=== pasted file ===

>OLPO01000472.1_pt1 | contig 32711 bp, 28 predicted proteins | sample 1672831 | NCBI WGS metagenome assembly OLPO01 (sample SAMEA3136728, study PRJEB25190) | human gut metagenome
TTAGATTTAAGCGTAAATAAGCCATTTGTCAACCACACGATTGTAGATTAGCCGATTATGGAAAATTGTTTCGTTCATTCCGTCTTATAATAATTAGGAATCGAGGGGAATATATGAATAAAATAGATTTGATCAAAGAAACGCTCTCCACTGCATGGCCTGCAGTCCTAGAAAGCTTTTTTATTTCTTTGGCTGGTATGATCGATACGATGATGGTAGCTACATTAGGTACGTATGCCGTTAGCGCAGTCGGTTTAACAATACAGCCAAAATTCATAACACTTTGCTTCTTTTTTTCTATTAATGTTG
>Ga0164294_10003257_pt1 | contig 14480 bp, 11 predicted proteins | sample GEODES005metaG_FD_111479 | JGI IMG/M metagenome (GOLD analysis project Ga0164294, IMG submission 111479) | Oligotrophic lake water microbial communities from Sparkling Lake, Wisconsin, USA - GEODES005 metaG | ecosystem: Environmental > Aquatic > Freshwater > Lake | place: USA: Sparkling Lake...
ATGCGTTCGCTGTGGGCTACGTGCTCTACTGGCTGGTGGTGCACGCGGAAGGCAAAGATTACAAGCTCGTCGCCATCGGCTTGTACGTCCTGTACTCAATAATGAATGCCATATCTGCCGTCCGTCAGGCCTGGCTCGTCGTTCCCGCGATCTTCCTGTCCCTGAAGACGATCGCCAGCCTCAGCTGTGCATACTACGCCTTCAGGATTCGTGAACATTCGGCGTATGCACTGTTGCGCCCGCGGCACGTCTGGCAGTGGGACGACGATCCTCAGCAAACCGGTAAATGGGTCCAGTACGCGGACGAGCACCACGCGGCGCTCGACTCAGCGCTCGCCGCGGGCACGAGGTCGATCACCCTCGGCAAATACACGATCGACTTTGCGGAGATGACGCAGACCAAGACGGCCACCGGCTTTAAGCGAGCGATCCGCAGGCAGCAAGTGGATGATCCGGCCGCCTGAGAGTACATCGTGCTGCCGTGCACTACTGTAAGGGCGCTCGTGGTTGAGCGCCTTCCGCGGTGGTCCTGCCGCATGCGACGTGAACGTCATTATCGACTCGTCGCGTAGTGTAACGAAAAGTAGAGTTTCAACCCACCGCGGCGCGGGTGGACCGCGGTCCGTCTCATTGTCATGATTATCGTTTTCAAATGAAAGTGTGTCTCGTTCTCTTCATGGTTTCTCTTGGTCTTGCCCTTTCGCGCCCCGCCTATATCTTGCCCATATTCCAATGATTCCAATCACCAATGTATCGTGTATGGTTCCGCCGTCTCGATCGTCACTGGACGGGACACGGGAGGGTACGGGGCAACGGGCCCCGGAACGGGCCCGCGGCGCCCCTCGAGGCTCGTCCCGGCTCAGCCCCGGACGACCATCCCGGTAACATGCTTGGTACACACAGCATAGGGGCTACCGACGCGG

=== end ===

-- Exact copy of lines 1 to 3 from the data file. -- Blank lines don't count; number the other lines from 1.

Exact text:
>OLPO01000472.1_pt1 | contig 32711 bp, 28 predicted proteins | sample 1672831 | NCBI WGS metagenome assembly OLPO01 (sample SAMEA3136728, study PRJEB25190) | human gut metagenome
TTAGATTTAAGCGTAAATAAGCCATTTGTCAACCACACGATTGTAGATTAGCCGATTATGGAAAATTGTTTCGTTCATTCCGTCTTATAATAATTAGGAATCGAGGGGAATATATGAATAAAATAGATTTGATCAAAGAAACGCTCTCCACTGCATGGCCTGCAGTCCTAGAAAGCTTTTTTATTTCTTTGGCTGGTATGATCGATACGATGATGGTAGCTACATTAGGTACGTATGCCGTTAGCGCAGTCGGTTTAACAATACAGCCAAAATTCATAACACTTTGCTTCTTTTTTTCTATTAATGTTG
>Ga0164294_10003257_pt1 | contig 14480 bp, 11 predicted proteins | sample GEODES005metaG_FD_111479 | JGI IMG/M metagenome (GOLD analysis project Ga0164294, IMG submission 111479) | Oligotrophic lake water microbial communities from Sparkling Lake, Wisconsin, USA - GEODES005 metaG | ecosystem: Environmental > Aquatic > Freshwater > Lake | place: USA: Sparkling Lake...